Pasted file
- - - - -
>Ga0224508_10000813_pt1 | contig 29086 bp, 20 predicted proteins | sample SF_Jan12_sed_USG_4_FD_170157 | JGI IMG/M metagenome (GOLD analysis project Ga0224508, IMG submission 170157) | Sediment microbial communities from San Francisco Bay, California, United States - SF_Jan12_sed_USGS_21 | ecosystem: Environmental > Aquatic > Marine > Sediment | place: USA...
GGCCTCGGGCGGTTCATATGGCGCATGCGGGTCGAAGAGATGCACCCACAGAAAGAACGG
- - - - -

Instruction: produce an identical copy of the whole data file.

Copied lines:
>Ga0224508_10000813_pt1 | contig 29086 bp, 20 predicted proteins | sample SF_Jan12_sed_USG_4_FD_170157 | JGI IMG/M metagenome (GOLD analysis project Ga0224508, IMG submission 170157) | Sediment microbial communities from San Francisco Bay, California, United States - SF_Jan12_sed_USGS_21 | ecosystem: Environmental > Aquatic > Marine > Sediment | place: USA...
GGCCTCGGGCGGTTCATATGGCGCATGCGGGTCGAAGAGATGCACCCACAGAAAGAACGG